LAU NY Academic Center
LAU’s New York Academic Center is an off-campus site serving as a platform for global educational outreach and cross-cultural dialogue. Adhering to a vision of building bridges between East and West, the center offers the following:
- Professional and Continuing Education Courses
- Study Abroad Courses
- Public Events such as Lectures, Workshops, Conferences, Exhibitions, Film Screenings, and Performances
Our courses and events are tailored to the needs and interests of a broad cross-section of the public, including undergraduate and graduate students, researchers, academics, bankers, diplomats, journalists, and policymakers.
Credit-based and certificate-based courses present a unique opportunity for students interested in an accelerated study of Arabic language, marketing, finance, business management, architecture, and urban design, among other topics. We offer our students an exciting New York experience, including guest speakers and site visits to places such as the United Nations, Wall Street, the Guggenheim Museum, and Ellis Island. All courses draw on LAU’s strengths in the schools of Arts and Sciences, Architecture and Design, and Business, as well as the following: SINARC, LAU’s Arabic-language and culture program. Institute for Women’s Studies in Arab World (IWSAW), and Institute for Migration Studies (IMS).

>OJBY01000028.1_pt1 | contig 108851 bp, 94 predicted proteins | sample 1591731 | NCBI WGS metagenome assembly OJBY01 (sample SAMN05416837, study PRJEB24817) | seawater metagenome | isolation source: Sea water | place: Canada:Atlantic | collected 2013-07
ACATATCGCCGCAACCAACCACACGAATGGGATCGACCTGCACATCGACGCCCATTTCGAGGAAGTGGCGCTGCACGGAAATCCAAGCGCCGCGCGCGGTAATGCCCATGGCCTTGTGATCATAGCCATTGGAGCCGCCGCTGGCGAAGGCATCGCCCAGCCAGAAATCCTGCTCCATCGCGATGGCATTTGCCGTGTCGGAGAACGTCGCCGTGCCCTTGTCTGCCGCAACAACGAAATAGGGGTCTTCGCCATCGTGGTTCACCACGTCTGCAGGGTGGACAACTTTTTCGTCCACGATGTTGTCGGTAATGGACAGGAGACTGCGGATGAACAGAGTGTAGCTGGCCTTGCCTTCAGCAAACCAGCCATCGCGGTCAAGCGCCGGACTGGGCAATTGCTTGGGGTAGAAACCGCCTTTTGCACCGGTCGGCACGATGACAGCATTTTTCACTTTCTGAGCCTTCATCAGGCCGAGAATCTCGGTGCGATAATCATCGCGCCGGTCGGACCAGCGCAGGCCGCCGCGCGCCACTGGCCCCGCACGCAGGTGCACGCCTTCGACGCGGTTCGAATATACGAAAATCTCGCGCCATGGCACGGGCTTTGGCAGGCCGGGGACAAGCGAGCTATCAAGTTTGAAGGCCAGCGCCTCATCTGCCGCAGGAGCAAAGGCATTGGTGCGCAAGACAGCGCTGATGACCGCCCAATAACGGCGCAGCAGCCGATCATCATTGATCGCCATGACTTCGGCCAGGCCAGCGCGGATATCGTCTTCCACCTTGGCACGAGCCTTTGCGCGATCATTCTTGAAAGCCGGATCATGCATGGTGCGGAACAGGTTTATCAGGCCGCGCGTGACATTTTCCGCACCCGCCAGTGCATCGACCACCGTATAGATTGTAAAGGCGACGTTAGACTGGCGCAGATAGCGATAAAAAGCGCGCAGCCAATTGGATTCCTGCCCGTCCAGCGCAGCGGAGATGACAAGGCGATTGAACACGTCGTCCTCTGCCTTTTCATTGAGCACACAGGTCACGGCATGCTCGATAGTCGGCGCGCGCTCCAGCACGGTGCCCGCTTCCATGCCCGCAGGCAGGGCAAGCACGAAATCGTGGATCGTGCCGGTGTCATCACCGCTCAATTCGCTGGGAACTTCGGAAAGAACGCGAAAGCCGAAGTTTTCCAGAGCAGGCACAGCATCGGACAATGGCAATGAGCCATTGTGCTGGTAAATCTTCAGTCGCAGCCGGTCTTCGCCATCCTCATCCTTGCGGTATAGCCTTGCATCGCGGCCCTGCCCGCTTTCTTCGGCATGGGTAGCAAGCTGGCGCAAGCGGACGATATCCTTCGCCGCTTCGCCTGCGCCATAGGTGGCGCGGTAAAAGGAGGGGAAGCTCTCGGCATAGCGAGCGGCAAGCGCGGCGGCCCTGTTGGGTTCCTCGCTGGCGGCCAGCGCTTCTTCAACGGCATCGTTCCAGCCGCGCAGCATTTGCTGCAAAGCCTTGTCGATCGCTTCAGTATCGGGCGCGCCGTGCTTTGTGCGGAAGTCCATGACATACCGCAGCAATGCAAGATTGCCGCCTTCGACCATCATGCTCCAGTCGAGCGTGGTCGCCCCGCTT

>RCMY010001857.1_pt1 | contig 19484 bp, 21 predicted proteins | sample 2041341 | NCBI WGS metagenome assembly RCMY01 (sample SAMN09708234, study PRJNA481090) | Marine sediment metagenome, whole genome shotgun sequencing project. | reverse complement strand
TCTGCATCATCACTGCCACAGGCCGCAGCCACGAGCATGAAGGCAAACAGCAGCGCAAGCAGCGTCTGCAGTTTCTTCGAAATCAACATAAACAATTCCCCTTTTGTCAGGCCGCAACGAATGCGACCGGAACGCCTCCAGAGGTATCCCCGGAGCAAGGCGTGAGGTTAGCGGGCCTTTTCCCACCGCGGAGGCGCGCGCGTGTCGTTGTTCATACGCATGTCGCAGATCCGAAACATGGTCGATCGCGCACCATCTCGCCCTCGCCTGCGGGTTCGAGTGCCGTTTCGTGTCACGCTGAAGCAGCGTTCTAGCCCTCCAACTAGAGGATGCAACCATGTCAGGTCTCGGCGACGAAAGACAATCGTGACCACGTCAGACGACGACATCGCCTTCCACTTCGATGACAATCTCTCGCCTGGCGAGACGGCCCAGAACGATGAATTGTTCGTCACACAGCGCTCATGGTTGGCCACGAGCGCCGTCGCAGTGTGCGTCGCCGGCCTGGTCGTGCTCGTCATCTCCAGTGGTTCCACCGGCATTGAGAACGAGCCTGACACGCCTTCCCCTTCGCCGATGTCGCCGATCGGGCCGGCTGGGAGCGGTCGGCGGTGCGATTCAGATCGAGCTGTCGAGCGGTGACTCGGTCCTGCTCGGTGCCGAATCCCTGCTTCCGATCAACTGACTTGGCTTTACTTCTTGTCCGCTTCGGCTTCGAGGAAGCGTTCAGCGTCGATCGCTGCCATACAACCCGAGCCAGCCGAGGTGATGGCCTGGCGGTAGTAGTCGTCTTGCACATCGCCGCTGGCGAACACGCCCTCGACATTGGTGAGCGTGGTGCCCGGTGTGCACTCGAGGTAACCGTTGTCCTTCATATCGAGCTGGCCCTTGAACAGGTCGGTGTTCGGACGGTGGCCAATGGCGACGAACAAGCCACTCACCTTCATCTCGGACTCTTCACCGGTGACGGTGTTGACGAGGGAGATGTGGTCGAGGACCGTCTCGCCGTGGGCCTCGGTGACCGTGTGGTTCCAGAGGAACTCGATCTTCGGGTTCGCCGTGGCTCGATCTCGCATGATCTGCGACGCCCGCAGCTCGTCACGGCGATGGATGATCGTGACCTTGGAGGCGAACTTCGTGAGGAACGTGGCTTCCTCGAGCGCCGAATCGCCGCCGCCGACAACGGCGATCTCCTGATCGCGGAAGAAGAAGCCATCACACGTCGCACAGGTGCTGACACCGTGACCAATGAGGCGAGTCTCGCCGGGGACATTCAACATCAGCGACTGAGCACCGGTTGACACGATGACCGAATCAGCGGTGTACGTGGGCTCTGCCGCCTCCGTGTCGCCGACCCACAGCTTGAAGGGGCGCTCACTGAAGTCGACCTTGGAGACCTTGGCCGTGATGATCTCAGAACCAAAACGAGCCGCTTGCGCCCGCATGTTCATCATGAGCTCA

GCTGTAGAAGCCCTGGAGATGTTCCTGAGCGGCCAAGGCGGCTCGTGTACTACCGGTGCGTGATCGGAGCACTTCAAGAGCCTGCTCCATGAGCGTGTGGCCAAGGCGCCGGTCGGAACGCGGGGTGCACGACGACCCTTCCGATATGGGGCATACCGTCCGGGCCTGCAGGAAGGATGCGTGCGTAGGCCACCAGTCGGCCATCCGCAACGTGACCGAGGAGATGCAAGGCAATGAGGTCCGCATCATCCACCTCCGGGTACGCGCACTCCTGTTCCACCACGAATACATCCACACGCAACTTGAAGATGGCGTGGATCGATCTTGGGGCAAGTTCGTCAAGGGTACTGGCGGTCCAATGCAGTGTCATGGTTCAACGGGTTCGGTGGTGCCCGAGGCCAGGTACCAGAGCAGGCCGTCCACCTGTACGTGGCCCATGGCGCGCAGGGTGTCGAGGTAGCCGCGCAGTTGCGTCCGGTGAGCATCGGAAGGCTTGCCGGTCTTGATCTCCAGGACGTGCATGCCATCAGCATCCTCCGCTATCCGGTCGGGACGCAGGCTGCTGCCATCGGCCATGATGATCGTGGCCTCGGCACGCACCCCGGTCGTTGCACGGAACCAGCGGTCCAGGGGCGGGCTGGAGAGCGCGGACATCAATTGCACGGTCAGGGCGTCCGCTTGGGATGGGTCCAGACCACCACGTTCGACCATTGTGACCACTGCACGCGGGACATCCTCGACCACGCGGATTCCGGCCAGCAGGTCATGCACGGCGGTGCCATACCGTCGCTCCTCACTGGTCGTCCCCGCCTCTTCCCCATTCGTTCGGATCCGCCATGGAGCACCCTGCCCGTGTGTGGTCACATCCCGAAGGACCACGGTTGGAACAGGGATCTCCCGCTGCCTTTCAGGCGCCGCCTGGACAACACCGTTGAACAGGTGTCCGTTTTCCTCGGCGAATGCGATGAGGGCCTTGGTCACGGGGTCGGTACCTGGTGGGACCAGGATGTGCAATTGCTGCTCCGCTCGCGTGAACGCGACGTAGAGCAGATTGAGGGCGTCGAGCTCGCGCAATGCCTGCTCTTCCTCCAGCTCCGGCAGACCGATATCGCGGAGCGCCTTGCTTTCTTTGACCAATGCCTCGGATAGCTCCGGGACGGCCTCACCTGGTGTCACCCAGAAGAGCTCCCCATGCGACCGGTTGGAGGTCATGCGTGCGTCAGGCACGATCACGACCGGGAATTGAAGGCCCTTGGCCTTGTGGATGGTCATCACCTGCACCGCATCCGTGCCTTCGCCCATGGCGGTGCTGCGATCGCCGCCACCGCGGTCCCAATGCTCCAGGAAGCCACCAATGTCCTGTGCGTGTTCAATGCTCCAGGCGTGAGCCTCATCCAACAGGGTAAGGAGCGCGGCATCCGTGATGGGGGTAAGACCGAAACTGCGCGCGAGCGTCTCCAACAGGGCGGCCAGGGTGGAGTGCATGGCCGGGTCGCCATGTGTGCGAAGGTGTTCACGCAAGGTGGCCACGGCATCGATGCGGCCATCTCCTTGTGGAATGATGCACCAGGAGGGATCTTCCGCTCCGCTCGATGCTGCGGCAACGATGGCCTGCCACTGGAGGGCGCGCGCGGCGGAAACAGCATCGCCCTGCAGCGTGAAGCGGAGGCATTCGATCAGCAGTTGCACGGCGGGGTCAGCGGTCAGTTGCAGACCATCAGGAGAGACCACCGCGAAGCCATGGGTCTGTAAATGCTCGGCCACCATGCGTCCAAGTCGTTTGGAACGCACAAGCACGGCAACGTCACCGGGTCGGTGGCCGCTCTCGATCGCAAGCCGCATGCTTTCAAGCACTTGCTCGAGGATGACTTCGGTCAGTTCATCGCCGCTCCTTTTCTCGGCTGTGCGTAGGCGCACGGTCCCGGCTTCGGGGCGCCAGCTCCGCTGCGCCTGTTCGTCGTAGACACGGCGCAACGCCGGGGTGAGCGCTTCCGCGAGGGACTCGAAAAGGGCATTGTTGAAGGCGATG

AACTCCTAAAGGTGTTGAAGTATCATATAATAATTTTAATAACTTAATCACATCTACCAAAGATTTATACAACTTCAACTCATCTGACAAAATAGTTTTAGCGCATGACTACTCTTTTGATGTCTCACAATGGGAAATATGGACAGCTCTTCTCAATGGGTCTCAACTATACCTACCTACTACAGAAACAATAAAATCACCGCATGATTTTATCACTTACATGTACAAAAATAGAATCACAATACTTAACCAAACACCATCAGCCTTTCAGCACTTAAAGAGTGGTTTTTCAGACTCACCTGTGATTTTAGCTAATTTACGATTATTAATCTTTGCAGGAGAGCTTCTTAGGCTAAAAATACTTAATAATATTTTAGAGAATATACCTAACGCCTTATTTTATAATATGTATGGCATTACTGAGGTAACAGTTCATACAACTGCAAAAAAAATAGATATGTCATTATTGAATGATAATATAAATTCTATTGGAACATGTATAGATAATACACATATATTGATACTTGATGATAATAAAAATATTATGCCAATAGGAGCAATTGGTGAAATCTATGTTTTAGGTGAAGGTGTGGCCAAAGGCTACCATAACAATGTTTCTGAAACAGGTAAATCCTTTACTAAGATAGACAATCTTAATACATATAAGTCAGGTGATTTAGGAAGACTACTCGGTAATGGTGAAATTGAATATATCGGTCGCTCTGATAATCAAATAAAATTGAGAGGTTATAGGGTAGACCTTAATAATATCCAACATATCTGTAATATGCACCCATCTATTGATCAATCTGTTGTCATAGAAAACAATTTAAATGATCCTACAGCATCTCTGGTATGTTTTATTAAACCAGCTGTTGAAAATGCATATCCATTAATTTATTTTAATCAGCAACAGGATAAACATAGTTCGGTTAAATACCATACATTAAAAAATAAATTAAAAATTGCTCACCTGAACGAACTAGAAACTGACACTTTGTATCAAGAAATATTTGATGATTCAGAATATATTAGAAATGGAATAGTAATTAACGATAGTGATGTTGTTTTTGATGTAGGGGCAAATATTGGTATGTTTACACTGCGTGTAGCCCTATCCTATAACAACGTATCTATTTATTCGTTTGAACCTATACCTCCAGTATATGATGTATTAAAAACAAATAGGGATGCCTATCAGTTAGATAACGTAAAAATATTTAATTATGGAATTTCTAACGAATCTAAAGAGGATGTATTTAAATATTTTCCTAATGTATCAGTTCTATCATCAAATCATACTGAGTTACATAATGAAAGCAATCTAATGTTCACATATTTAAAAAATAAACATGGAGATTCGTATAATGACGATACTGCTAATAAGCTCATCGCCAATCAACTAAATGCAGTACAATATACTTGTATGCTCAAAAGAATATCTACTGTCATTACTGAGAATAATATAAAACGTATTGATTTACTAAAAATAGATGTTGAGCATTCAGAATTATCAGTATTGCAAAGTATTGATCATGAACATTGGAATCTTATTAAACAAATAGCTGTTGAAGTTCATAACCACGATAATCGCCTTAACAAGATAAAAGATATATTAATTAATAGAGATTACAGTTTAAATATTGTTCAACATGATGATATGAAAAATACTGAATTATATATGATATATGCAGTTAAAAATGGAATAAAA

Our center regularly hosts public events with artists and leading experts on political, cultural, social, and economic issues.
Living in New York City
Cost of living
Estimated Monthly Cost* of Living for NYC
Breakfast (ex: bagel and coffee)
Lunch (ex: Chipotle or Five Guys)
$15.00 - $25.00/day
30-day unlimited MetroCard
Housing (ex: a shared, affordable option)
$1500.00 - $1800.00
Depends on your individual budget
$2800 plus $ for entertainment and shopping
Additional potential costs:
- Internet: $30/month
- Cellphone: $75/month
- Groceries: $300/month
- Laundry: $25/month
*These figures are estimated - Your actual cost of living depends on your personal preferences and lifestyle.
List of proposed hotels/hostels can be provided by the Office of International Services upon request.
Another calculation for a 2 week course:
|Breakfast (ex: bagel and coffee)||$6.00/day|
|Lunch (ex: Five Guys)||$10.00/day|
|Dinner||$15.00 - $25.00/day|
30-day unlimited MetroCard
7 day Metro Card will cost you $29.00